Displacement site at Yaloké, where 509 ethnic Peuhl Muslims are housed in government buildings in the town center in deplorable conditions.

© 2014 Zoe Flood for Human Rights Watch

Good news in the Central African Republic is rare. So it seemed strange to feel joy as I stood at dawn in the Muslim enclave of Yaloké watching 16 ethnic Peuhl cattle herders boarding a United Nations convoy heading for Cameroon. The Peuhl were smiling and happy. So was I. They would finally be reunited with their families and find safety.

They, and some 500 hundred other Peuhl, had been trapped for over a year on a small hill in Yaloké, a few hours drive north of the capital, Bangui. They couldn’t leave on their own for fear of being attacked by the ruthless anti-balaka militia, and in any case were blocked by local authorities and international peacekeepers on instructions from the transitional government, which did not want to appear to condone ethnic cleansing.

I visited Yaloké eight times over the past year to document what was happening. Each time my heart sank as I learned of more deaths, heartbreak, and despair. The death rate was alarmingly high: 53 Peuhl, mostly children and the elderly, died from malnutrition and preventable disease. Their bodies are buried in a rudimentary cemetery on the outskirts of the enclave, just behind the toilets.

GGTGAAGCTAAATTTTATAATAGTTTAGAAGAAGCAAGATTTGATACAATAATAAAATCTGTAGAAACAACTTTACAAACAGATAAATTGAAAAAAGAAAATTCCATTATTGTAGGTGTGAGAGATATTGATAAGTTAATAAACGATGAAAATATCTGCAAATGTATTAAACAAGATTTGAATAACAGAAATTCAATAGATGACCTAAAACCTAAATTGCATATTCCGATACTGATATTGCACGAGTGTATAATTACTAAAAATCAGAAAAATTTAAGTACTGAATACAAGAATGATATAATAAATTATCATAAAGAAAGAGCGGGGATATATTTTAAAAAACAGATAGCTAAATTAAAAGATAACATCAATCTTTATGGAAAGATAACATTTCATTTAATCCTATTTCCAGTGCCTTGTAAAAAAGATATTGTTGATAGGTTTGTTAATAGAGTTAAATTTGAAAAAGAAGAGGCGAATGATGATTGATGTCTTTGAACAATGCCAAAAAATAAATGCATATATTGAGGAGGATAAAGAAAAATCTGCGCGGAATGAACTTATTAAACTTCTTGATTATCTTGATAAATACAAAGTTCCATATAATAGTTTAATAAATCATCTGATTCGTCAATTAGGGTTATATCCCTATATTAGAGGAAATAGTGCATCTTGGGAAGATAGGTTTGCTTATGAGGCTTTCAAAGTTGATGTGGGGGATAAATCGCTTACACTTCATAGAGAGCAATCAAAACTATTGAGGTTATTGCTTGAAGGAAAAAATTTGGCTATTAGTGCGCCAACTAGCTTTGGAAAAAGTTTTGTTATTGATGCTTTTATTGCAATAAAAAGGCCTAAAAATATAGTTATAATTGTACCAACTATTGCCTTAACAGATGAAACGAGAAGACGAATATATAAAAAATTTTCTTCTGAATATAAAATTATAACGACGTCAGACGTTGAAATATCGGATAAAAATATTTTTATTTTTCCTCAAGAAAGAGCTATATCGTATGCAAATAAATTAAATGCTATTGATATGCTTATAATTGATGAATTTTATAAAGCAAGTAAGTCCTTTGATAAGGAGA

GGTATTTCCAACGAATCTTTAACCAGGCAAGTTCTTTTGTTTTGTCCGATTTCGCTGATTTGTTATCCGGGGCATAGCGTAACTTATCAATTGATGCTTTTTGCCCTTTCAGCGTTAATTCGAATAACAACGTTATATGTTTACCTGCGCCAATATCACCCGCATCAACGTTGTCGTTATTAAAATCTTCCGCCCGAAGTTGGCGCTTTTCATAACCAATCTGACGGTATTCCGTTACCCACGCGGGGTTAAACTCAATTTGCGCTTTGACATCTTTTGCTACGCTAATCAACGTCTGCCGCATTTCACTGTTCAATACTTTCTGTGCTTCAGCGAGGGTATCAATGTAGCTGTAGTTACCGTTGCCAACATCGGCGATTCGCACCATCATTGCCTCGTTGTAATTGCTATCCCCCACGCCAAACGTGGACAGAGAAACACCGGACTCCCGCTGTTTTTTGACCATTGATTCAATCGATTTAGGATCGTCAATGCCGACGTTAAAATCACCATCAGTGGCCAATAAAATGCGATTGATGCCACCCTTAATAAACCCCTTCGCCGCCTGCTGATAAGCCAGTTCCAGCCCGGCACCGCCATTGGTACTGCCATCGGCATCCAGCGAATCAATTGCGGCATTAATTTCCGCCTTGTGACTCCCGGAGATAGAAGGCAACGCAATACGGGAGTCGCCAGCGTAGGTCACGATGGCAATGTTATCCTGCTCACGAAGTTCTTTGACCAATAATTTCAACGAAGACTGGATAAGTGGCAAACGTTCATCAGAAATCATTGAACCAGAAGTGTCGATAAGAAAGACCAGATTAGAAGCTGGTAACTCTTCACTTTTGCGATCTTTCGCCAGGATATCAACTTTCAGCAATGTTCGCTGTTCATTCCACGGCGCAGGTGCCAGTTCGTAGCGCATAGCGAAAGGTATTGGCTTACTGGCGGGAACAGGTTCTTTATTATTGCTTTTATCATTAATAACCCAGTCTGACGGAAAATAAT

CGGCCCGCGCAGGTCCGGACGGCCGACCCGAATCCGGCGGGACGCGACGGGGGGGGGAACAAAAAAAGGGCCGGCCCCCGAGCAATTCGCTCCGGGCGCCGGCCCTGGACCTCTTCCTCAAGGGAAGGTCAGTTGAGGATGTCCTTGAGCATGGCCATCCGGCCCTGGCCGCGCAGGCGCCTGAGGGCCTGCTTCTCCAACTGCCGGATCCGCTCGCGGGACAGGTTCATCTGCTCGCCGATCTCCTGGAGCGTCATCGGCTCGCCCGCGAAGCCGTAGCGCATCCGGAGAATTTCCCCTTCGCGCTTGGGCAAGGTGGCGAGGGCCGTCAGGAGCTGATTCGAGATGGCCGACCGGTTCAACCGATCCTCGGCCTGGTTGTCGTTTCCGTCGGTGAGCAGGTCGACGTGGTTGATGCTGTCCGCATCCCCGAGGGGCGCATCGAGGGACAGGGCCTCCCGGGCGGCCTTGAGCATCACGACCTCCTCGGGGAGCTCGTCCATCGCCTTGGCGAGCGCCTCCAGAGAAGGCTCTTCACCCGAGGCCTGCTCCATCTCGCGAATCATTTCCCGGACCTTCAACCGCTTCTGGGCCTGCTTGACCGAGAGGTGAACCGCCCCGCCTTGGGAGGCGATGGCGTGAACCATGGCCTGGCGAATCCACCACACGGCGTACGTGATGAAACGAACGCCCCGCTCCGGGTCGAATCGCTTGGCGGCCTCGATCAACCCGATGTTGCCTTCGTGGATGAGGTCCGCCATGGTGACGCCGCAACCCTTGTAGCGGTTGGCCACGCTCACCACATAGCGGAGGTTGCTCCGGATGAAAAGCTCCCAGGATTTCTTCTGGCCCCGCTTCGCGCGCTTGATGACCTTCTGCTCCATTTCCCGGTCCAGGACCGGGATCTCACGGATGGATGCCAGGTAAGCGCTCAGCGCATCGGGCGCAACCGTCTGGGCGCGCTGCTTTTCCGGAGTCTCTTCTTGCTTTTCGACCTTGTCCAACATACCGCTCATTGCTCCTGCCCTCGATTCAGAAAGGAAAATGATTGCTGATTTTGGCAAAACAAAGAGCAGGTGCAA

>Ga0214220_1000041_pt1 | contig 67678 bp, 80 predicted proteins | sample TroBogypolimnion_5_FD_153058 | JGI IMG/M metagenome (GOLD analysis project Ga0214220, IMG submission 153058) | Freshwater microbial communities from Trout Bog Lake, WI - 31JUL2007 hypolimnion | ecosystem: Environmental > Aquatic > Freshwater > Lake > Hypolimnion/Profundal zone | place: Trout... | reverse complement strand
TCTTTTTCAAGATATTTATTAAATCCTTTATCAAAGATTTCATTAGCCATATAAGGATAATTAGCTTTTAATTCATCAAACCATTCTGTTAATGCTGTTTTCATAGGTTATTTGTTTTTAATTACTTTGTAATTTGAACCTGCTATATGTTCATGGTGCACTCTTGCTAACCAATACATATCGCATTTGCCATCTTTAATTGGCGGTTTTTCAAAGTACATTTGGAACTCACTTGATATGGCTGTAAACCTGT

My colleagues and I repeatedly rang the alarm bell about the deplorable conditions of those trapped in Yaloké, and the violation of their rights. Eventually things began to change. In January, the UN and humanitarian agencies began to provide better food, health care, and shelter. In April, UN peacekeepers started to relocate those who wanted to leave.

In May came the most dramatic U-turn: the prime minister visited Yaloké and announced that every Peuhl had the right to go where they wanted, inside the Central African Republic or to a neighboring country.

One Peuhl grandfather, who had earlier told me he wanted to go to Cameroon or die trying, changed his mind. “Before, we were treated worse than animals, we were not allowed to leave,” he said. “But now, we are being treated as humans. I see leaders in Bangui care about us and I am ready to try to stay in my country.”

Sentiments like this, from despair to hope, will help end the violence that has torn this country apart.